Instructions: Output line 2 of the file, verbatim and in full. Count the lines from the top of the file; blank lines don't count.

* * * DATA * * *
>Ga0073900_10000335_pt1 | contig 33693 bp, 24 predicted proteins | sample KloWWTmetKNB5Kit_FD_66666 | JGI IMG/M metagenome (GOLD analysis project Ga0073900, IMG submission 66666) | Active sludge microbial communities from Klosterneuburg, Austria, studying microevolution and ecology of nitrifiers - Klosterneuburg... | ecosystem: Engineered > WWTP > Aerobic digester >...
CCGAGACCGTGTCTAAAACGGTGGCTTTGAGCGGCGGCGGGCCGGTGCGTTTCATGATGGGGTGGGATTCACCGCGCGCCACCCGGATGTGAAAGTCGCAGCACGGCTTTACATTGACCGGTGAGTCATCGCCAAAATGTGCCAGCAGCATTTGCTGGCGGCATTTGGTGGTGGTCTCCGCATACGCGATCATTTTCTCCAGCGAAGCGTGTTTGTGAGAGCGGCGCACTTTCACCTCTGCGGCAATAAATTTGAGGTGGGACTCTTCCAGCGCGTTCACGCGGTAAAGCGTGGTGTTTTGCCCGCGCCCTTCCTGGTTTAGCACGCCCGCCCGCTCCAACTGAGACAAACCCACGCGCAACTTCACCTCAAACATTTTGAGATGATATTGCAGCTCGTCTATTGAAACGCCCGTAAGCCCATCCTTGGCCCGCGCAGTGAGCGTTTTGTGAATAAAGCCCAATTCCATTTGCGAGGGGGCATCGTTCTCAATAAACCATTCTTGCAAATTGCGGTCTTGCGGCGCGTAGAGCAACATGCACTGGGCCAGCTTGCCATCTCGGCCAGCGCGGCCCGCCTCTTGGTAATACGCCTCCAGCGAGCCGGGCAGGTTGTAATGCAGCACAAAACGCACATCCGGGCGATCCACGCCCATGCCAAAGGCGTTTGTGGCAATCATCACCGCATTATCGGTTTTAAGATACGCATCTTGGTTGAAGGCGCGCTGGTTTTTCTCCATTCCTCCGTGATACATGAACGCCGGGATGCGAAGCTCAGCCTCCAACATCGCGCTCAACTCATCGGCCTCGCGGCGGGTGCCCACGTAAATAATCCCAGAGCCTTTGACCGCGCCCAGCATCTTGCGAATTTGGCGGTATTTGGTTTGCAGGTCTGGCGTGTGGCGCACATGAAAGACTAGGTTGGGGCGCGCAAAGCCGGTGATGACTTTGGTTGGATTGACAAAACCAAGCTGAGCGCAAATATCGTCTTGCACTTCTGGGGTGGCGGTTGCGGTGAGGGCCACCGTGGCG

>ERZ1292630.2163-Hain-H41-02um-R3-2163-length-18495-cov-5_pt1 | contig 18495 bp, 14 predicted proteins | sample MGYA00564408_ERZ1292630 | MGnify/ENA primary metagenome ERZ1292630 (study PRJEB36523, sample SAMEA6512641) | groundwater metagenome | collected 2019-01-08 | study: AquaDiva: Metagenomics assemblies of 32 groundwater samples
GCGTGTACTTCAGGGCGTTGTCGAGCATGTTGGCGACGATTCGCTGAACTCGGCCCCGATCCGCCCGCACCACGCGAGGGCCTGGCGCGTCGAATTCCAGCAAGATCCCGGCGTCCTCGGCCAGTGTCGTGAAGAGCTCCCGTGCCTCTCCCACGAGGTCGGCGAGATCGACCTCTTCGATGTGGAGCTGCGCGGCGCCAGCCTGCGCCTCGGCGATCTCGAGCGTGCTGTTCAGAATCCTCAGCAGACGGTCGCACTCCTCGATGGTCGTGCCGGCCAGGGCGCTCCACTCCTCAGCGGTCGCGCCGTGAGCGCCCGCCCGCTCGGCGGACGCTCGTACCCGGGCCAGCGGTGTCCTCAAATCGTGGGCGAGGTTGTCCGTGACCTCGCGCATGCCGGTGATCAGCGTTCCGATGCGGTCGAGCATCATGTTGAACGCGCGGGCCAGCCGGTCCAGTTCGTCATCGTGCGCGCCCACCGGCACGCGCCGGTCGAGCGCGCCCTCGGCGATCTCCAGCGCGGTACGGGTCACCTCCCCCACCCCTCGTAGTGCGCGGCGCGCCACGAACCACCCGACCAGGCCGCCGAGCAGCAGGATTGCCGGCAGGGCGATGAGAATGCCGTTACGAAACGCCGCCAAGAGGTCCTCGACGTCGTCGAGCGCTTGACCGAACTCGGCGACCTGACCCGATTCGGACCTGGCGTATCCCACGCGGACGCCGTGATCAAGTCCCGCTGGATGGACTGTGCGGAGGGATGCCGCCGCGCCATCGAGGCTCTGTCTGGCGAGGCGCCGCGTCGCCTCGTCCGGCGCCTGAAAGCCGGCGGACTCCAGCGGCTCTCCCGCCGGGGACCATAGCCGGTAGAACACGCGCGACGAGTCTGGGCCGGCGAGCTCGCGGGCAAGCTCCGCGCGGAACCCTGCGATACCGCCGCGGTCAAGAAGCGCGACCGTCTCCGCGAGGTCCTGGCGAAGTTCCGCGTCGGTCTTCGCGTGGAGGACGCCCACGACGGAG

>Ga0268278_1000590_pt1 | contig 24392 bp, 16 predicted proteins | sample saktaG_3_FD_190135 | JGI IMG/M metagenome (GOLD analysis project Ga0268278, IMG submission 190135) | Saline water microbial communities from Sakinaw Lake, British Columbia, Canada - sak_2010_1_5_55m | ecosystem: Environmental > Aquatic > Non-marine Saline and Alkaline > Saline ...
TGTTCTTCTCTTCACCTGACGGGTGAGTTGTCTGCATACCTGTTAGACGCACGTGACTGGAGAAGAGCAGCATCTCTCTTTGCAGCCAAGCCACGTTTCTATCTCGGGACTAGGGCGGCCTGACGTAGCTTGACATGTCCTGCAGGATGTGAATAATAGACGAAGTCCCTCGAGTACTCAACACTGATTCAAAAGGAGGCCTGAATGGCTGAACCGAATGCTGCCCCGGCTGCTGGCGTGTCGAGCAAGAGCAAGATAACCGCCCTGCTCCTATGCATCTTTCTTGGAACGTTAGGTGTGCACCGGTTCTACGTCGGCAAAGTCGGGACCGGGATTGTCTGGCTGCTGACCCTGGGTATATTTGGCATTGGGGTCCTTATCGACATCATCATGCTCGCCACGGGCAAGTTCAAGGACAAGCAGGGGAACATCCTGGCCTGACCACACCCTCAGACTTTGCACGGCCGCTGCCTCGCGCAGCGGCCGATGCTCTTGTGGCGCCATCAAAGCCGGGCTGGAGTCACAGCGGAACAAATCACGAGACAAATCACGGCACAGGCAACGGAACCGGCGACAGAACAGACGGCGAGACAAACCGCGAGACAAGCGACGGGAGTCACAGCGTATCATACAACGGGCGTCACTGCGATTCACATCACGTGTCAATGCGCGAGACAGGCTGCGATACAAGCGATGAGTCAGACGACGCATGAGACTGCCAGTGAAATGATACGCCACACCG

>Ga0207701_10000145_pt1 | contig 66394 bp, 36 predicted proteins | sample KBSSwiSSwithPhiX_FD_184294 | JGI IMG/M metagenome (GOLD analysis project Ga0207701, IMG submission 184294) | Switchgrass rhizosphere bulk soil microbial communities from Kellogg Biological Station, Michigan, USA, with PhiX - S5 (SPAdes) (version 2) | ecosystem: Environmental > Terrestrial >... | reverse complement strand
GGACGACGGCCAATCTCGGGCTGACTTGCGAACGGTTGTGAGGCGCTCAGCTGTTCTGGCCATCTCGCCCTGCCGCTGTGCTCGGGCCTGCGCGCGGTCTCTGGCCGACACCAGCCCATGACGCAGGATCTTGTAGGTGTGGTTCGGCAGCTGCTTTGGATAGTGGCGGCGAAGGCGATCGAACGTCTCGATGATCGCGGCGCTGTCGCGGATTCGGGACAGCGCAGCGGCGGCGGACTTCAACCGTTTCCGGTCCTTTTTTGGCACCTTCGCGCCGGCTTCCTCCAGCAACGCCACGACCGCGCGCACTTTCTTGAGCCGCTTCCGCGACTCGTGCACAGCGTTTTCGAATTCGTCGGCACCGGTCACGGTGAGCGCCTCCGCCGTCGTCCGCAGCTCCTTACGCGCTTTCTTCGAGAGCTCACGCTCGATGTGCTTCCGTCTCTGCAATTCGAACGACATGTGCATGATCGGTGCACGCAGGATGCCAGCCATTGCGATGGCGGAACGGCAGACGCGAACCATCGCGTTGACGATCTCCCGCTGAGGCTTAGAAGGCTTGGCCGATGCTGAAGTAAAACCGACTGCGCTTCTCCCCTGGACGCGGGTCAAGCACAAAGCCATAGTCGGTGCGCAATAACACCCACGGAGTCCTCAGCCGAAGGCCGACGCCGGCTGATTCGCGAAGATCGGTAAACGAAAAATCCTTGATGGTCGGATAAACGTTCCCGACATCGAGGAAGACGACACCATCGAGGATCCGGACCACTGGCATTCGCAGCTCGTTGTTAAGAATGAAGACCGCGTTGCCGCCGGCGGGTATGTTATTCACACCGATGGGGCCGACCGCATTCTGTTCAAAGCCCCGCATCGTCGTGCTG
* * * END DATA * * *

CCGAGACCGTGTCTAAAACGGTGGCTTTGAGCGGCGGCGGGCCGGTGCGTTTCATGATGGGGTGGGATTCACCGCGCGCCACCCGGATGTGAAAGTCGCAGCACGGCTTTACATTGACCGGTGAGTCATCGCCAAAATGTGCCAGCAGCATTTGCTGGCGGCATTTGGTGGTGGTCTCCGCATACGCGATCATTTTCTCCAGCGAAGCGTGTTTGTGAGAGCGGCGCACTTTCACCTCTGCGGCAATAAATTTGAGGTGGGACTCTTCCAGCGCGTTCACGCGGTAAAGCGTGGTGTTTTGCCCGCGCCCTTCCTGGTTTAGCACGCCCGCCCGCTCCAACTGAGACAAACCCACGCGCAACTTCACCTCAAACATTTTGAGATGATATTGCAGCTCGTCTATTGAAACGCCCGTAAGCCCATCCTTGGCCCGCGCAGTGAGCGTTTTGTGAATAAAGCCCAATTCCATTTGCGAGGGGGCATCGTTCTCAATAAACCATTCTTGCAAATTGCGGTCTTGCGGCGCGTAGAGCAACATGCACTGGGCCAGCTTGCCATCTCGGCCAGCGCGGCCCGCCTCTTGGTAATACGCCTCCAGCGAGCCGGGCAGGTTGTAATGCAGCACAAAACGCACATCCGGGCGATCCACGCCCATGCCAAAGGCGTTTGTGGCAATCATCACCGCATTATCGGTTTTAAGATACGCATCTTGGTTGAAGGCGCGCTGGTTTTTCTCCATTCCTCCGTGATACATGAACGCCGGGATGCGAAGCTCAGCCTCCAACATCGCGCTCAACTCATCGGCCTCGCGGCGGGTGCCCACGTAAATAATCCCAGAGCCTTTGACCGCGCCCAGCATCTTGCGAATTTGGCGGTATTTGGTTTGCAGGTCTGGCGTGTGGCGCACATGAAAGACTAGGTTGGGGCGCGCAAAGCCGGTGATGACTTTGGTTGGATTGACAAAACCAAGCTGAGCGCAAATATCGTCTTGCACTTCTGGGGTGGCGGTTGCGGTGAGGGCCACCGTGGCG